All Powerful Women Share These Qualities, According to a Study... So How Many Do You Have?

All Powerful Women Share These Qualities, According to a Study... So How Many Do You Have?

These personality traits helped make these women rich or famous... or both.

By Marianne Garvey

Forbes' ranking of the "The World's 100 Most Powerful Women" (last completed in 2017) runs the gamut of everyone from Oprah Winfrey and Ivanka Trump to Angela Merkel and Facebook's Sheryl Sandberg. Ranging in age from 92 (Queen Elizabeth II) to 28 (Taylor Swift), it's clear no two women are the same — but they do share some qualities that helped make them rich, or famous, or both.

One study sought to find out what they all had in common and used IBM's Watson Personality Insights API to examine speeches, interviews, and social media commentary to decipher their personalities. Researchers found the women on the list had traits they labeled the “Big Five” personality traits, which help define how a person engages with the world. The Big Five? Agreeableness, conscientiousness, extraversion, emotional range, and openness.

 

“Across Forbes' list of the 100 most powerful women in the world, openness was the most common personality trait. Described as ‘the extent to which a person is open to experiencing different activities,’ openness includes a person's imagination, artistic interests, and overall intellectual curiosity,” the study explained. “Across all 100 women, two were particularly inclined toward this trait: Zanny Minton Beddoes, editor-in-chief at The Economist, and Kathleen Kennedy, the president of Lucasfilm at Disney.”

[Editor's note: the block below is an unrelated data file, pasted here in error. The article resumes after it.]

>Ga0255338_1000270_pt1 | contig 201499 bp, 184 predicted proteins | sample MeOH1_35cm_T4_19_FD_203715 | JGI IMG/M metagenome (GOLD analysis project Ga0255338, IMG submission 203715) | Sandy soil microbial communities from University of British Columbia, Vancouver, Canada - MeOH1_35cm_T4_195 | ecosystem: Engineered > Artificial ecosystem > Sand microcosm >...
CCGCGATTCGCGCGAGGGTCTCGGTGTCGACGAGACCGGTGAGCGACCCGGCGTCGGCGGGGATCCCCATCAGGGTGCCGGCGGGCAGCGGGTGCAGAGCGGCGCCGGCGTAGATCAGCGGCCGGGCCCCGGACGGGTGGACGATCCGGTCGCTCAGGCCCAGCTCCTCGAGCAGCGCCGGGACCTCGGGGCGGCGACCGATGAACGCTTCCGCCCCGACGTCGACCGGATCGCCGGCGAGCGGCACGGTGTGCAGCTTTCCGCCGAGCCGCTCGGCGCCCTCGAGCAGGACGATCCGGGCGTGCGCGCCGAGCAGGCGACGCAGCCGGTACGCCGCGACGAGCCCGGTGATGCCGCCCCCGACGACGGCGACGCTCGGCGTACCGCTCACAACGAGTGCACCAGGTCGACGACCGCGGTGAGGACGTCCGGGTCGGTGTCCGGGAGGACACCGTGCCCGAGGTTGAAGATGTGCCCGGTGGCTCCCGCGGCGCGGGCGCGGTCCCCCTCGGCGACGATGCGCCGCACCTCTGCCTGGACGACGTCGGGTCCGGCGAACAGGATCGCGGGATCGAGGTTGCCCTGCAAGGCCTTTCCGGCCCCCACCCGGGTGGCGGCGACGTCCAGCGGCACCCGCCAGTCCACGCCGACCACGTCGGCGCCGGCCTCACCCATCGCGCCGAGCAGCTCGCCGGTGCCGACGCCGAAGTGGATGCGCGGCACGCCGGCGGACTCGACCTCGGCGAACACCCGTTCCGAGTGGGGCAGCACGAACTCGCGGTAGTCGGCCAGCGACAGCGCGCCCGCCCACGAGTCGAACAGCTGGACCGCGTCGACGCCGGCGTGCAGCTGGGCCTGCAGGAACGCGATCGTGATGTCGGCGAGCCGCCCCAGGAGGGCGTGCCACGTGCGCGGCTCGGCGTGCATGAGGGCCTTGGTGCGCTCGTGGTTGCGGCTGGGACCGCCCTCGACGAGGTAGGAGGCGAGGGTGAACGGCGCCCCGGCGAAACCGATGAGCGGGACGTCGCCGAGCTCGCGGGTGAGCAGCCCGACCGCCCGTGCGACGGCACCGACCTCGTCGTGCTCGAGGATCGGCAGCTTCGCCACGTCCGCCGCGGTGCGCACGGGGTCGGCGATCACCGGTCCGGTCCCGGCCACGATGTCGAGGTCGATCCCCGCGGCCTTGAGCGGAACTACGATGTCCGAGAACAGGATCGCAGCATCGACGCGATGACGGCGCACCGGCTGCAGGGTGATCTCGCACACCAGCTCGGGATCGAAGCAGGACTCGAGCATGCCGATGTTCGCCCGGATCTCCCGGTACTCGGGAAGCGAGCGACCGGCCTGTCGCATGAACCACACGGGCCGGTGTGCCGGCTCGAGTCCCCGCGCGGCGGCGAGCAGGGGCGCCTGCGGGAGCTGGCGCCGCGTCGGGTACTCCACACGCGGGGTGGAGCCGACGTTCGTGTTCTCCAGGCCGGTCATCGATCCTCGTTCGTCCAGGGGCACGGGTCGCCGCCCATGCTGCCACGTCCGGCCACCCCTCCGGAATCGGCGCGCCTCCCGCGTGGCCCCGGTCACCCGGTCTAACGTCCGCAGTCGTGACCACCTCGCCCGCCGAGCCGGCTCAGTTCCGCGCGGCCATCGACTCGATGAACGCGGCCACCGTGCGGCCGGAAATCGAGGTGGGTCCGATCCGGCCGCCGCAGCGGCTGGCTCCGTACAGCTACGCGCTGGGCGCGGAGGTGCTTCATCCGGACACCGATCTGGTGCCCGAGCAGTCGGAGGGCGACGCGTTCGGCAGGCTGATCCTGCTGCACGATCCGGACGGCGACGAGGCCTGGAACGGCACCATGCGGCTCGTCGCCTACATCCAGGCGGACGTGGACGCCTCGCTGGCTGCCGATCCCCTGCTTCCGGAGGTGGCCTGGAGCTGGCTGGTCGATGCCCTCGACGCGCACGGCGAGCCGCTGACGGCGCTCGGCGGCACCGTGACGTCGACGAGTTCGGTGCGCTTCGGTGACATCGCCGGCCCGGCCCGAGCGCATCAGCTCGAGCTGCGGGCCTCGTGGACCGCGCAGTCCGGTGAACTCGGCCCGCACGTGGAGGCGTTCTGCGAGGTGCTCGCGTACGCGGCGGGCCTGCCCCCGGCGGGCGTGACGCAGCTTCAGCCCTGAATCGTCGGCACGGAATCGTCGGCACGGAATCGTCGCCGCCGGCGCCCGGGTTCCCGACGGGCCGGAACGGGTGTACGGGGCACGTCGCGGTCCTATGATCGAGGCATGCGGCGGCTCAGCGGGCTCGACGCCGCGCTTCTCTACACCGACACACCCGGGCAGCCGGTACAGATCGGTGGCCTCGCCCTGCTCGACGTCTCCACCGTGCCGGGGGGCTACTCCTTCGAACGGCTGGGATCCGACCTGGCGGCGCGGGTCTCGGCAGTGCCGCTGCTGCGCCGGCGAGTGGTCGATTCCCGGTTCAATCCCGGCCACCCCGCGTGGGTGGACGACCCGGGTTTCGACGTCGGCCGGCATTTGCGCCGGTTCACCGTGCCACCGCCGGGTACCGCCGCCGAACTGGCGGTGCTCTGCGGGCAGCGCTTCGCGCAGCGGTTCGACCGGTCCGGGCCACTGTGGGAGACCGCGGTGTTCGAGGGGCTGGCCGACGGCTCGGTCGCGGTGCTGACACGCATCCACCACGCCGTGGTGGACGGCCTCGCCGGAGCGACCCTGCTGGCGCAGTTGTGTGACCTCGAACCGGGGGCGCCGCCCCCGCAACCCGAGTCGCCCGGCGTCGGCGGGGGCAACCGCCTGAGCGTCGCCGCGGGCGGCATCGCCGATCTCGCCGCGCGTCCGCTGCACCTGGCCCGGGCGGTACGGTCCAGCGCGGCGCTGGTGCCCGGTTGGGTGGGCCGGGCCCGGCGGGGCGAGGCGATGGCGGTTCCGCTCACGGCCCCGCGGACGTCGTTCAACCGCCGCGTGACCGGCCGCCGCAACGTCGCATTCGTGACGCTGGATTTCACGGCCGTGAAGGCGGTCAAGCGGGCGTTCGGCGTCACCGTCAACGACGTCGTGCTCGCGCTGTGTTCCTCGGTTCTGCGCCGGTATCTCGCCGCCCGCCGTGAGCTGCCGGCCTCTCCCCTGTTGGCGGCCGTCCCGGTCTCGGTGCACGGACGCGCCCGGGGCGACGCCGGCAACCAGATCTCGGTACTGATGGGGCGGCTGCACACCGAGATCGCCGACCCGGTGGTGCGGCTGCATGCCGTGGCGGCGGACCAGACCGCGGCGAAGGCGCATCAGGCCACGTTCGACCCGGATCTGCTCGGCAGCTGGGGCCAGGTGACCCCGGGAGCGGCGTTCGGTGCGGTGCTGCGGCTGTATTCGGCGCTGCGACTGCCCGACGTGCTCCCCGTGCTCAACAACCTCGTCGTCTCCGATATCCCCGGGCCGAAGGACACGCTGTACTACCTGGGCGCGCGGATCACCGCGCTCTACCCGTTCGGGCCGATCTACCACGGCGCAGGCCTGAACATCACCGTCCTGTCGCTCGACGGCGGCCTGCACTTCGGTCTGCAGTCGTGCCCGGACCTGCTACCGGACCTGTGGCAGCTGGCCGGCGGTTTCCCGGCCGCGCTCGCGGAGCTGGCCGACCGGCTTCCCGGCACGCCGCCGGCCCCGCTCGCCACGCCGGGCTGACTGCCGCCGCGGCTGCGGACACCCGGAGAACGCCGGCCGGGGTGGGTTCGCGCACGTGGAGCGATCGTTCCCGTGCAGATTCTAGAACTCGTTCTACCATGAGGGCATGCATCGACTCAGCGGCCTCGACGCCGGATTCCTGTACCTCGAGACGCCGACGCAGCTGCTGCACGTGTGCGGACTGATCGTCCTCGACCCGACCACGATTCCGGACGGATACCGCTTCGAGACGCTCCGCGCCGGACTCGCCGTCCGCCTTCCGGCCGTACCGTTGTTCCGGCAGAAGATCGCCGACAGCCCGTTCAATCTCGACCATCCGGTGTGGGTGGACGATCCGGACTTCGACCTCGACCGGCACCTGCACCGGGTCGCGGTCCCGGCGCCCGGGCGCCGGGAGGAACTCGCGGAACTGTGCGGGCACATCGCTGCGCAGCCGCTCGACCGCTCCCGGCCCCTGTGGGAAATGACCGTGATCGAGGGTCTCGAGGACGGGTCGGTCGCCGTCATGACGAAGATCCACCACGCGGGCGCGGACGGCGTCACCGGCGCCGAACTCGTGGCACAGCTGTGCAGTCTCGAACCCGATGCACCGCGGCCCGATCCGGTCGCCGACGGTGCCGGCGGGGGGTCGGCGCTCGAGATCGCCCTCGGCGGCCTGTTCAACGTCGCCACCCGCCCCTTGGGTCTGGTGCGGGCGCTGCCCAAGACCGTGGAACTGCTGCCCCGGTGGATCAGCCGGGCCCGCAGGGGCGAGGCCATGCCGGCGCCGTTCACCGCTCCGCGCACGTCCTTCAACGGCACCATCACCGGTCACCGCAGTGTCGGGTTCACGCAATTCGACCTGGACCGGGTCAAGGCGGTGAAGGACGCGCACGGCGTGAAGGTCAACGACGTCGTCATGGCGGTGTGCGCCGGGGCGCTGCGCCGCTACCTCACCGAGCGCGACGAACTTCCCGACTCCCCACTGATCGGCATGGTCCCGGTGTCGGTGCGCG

Emotional range and conscientiousness were also the most prevailing “Big Five" traits, and women like Safra Catz (the co-CEO of Oracle) and Nikki Haley (the Indian-American former ambassador to the United Nations) exhibited both.

Beyoncé, Anna Wintour, and Oprah Winfrey were found to use compassion and cooperation to their advantage.

Intellect, liberalism, sympathy, cautiousness, and activity level were among the most widely held traits by women like Hillary Clinton, Drew Gilpin Faust (president at Harvard), and Mary Callahan Erdoes (CEO at JPMorgan). Anger, excitement-seeking, and immoderation were among the least common personality traits.

Intellect, liberalism, and activity level were all common traits found in Sheryl Sandberg (Facebook), Susan Wojcicki (YouTube), Ginni Rometty (IBM), and Meg Whitman (formerly of eBay).

Sympathy, intellect, and liberalism topped the list among women in politics, including Germany's Angela Merkel and the U.K.'s Theresa May.

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